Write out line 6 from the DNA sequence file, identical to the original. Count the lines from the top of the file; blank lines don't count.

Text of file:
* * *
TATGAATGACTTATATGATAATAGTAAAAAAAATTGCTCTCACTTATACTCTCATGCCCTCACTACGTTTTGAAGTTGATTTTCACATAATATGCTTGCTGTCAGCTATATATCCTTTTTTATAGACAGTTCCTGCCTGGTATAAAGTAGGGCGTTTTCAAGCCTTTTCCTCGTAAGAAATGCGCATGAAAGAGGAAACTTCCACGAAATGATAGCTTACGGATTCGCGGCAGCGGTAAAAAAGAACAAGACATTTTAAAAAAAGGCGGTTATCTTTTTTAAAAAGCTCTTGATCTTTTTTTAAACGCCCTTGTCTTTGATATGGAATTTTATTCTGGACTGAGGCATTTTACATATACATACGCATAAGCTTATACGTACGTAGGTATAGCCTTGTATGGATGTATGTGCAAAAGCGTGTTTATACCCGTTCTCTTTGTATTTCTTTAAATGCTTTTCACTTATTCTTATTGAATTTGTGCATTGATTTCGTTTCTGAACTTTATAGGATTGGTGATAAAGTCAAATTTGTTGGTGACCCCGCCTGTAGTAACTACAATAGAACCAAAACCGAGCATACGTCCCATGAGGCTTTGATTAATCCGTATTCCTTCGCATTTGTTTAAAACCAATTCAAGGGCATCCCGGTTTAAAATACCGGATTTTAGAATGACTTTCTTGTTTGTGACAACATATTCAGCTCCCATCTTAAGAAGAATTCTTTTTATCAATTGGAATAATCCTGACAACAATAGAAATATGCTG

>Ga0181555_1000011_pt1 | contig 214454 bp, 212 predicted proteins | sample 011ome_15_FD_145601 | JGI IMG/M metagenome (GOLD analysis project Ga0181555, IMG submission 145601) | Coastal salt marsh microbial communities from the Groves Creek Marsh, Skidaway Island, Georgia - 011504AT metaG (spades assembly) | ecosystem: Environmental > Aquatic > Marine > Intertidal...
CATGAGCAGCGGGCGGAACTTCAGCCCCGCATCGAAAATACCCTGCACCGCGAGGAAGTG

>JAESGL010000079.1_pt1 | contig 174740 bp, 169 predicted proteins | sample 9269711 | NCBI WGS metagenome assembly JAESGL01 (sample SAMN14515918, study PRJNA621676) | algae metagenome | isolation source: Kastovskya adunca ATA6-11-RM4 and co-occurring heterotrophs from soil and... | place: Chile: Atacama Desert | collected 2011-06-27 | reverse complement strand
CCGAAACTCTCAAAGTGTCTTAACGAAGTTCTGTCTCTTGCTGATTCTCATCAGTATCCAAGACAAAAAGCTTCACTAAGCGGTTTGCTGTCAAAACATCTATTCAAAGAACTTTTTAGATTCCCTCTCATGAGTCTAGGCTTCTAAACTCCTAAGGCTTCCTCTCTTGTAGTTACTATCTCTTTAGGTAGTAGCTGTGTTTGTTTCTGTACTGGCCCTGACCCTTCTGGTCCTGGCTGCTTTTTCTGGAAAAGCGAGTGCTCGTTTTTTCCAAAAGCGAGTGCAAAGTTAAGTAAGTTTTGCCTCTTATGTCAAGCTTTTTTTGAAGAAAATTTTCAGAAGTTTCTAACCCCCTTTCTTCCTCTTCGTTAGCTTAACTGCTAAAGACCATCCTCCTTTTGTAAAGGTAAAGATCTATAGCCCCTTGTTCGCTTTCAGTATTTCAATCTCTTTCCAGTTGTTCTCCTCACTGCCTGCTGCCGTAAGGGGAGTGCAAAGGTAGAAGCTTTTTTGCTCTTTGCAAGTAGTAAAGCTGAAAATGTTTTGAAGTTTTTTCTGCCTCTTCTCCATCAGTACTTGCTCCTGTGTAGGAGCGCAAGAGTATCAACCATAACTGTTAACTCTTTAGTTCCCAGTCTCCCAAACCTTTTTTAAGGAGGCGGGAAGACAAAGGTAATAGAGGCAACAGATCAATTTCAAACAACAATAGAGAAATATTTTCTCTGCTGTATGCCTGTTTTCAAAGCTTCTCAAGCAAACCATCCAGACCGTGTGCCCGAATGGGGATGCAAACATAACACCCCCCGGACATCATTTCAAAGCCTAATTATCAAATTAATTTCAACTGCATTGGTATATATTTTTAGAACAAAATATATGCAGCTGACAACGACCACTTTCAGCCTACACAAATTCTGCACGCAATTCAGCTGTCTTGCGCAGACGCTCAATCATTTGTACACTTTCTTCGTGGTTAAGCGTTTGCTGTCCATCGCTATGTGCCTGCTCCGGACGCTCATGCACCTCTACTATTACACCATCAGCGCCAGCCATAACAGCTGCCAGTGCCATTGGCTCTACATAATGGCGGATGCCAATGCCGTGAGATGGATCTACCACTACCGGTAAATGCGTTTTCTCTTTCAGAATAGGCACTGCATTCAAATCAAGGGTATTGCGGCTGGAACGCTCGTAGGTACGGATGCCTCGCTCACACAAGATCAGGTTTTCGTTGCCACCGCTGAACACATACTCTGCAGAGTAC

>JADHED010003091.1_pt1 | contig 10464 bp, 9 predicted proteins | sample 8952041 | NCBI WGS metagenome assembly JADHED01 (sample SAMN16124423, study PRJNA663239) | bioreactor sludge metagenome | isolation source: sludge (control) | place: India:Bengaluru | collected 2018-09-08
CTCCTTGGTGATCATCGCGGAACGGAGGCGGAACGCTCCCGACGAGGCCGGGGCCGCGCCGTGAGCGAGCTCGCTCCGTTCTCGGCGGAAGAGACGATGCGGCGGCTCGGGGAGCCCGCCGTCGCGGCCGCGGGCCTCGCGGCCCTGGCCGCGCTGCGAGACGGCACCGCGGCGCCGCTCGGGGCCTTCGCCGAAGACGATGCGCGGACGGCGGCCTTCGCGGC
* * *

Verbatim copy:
>JADHED010003091.1_pt1 | contig 10464 bp, 9 predicted proteins | sample 8952041 | NCBI WGS metagenome assembly JADHED01 (sample SAMN16124423, study PRJNA663239) | bioreactor sludge metagenome | isolation source: sludge (control) | place: India:Bengaluru | collected 2018-09-08